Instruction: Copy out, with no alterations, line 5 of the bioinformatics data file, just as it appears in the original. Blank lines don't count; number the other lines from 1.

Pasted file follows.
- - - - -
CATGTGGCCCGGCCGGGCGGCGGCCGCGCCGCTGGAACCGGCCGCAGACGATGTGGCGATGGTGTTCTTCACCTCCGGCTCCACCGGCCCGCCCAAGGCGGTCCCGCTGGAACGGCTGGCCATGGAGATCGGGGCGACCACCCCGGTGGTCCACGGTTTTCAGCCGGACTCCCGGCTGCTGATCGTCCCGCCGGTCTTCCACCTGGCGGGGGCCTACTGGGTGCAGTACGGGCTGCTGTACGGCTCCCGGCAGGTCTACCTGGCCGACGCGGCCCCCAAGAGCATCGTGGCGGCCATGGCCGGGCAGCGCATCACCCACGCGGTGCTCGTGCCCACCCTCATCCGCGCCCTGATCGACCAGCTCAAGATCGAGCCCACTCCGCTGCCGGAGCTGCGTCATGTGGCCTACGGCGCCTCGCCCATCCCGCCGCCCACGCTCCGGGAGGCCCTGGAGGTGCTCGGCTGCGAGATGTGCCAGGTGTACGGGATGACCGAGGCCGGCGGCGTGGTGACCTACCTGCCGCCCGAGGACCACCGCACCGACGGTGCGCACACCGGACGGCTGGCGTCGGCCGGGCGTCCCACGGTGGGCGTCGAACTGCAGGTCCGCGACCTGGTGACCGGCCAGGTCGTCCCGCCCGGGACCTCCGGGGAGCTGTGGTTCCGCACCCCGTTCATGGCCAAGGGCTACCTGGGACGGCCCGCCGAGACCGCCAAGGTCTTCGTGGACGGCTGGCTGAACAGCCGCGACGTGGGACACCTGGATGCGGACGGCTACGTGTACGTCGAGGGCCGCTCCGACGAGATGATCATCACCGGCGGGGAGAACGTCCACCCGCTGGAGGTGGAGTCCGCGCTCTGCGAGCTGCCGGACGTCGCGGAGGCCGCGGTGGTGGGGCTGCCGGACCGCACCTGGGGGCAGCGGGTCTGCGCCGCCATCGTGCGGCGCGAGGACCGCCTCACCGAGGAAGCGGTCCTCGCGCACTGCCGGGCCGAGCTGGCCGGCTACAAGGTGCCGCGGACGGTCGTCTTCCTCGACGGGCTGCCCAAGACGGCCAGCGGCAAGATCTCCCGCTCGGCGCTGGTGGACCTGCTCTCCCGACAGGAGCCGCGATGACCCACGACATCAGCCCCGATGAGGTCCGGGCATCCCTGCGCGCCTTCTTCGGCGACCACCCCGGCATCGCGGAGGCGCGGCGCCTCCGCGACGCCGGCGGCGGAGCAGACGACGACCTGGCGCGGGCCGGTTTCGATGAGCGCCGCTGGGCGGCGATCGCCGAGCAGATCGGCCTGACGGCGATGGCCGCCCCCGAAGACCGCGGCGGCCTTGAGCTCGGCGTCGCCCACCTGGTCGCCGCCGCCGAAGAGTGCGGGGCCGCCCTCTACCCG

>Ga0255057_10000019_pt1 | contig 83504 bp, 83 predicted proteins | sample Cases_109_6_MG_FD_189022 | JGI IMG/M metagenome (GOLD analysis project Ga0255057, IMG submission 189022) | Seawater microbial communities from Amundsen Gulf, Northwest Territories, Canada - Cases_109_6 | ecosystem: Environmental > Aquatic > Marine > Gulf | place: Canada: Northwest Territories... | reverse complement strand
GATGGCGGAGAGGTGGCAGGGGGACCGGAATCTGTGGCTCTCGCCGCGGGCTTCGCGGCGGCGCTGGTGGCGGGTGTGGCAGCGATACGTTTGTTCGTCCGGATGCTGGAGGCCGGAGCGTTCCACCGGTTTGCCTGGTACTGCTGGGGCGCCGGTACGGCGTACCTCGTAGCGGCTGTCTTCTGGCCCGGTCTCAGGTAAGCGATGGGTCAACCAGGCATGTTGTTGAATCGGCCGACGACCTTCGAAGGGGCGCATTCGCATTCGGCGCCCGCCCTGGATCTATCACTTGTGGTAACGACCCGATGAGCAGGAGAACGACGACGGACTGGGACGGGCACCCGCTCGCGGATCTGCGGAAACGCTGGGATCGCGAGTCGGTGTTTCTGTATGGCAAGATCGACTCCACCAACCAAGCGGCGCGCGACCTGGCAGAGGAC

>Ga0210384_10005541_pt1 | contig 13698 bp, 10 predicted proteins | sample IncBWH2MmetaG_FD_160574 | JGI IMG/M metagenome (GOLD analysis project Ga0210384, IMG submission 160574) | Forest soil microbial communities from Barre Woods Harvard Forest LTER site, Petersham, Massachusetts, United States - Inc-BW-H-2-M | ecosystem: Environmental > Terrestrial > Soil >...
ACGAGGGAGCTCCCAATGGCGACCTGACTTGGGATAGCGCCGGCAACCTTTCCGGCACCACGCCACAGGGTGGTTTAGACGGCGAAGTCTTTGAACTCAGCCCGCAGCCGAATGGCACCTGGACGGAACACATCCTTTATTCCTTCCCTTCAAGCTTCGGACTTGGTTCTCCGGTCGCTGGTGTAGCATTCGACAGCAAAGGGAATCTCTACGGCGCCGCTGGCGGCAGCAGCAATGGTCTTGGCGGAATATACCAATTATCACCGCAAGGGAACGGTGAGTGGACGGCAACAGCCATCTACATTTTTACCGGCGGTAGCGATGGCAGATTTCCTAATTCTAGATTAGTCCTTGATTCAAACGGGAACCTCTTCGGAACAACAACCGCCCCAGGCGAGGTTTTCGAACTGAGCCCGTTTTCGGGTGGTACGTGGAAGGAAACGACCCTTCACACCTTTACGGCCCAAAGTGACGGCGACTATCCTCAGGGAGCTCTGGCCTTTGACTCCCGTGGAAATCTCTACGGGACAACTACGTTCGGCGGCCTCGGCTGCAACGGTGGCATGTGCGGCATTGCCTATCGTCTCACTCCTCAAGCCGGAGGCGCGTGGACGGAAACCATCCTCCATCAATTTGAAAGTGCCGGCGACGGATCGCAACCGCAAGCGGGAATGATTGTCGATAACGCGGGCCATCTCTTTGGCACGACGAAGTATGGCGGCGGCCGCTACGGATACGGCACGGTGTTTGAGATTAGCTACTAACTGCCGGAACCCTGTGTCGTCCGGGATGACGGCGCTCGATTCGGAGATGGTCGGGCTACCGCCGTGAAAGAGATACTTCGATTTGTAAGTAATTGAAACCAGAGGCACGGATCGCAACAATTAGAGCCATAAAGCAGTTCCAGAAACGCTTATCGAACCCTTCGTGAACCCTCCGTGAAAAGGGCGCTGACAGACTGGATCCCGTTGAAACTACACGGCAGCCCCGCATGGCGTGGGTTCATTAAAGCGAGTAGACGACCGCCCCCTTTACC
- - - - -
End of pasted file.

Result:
ACGAGGGAGCTCCCAATGGCGACCTGACTTGGGATAGCGCCGGCAACCTTTCCGGCACCACGCCACAGGGTGGTTTAGACGGCGAAGTCTTTGAACTCAGCCCGCAGCCGAATGGCACCTGGACGGAACACATCCTTTATTCCTTCCCTTCAAGCTTCGGACTTGGTTCTCCGGTCGCTGGTGTAGCATTCGACAGCAAAGGGAATCTCTACGGCGCCGCTGGCGGCAGCAGCAATGGTCTTGGCGGAATATACCAATTATCACCGCAAGGGAACGGTGAGTGGACGGCAACAGCCATCTACATTTTTACCGGCGGTAGCGATGGCAGATTTCCTAATTCTAGATTAGTCCTTGATTCAAACGGGAACCTCTTCGGAACAACAACCGCCCCAGGCGAGGTTTTCGAACTGAGCCCGTTTTCGGGTGGTACGTGGAAGGAAACGACCCTTCACACCTTTACGGCCCAAAGTGACGGCGACTATCCTCAGGGAGCTCTGGCCTTTGACTCCCGTGGAAATCTCTACGGGACAACTACGTTCGGCGGCCTCGGCTGCAACGGTGGCATGTGCGGCATTGCCTATCGTCTCACTCCTCAAGCCGGAGGCGCGTGGACGGAAACCATCCTCCATCAATTTGAAAGTGCCGGCGACGGATCGCAACCGCAAGCGGGAATGATTGTCGATAACGCGGGCCATCTCTTTGGCACGACGAAGTATGGCGGCGGCCGCTACGGATACGGCACGGTGTTTGAGATTAGCTACTAACTGCCGGAACCCTGTGTCGTCCGGGATGACGGCGCTCGATTCGGAGATGGTCGGGCTACCGCCGTGAAAGAGATACTTCGATTTGTAAGTAATTGAAACCAGAGGCACGGATCGCAACAATTAGAGCCATAAAGCAGTTCCAGAAACGCTTATCGAACCCTTCGTGAACCCTCCGTGAAAAGGGCGCTGACAGACTGGATCCCGTTGAAACTACACGGCAGCCCCGCATGGCGTGGGTTCATTAAAGCGAGTAGACGACCGCCCCCTTTACC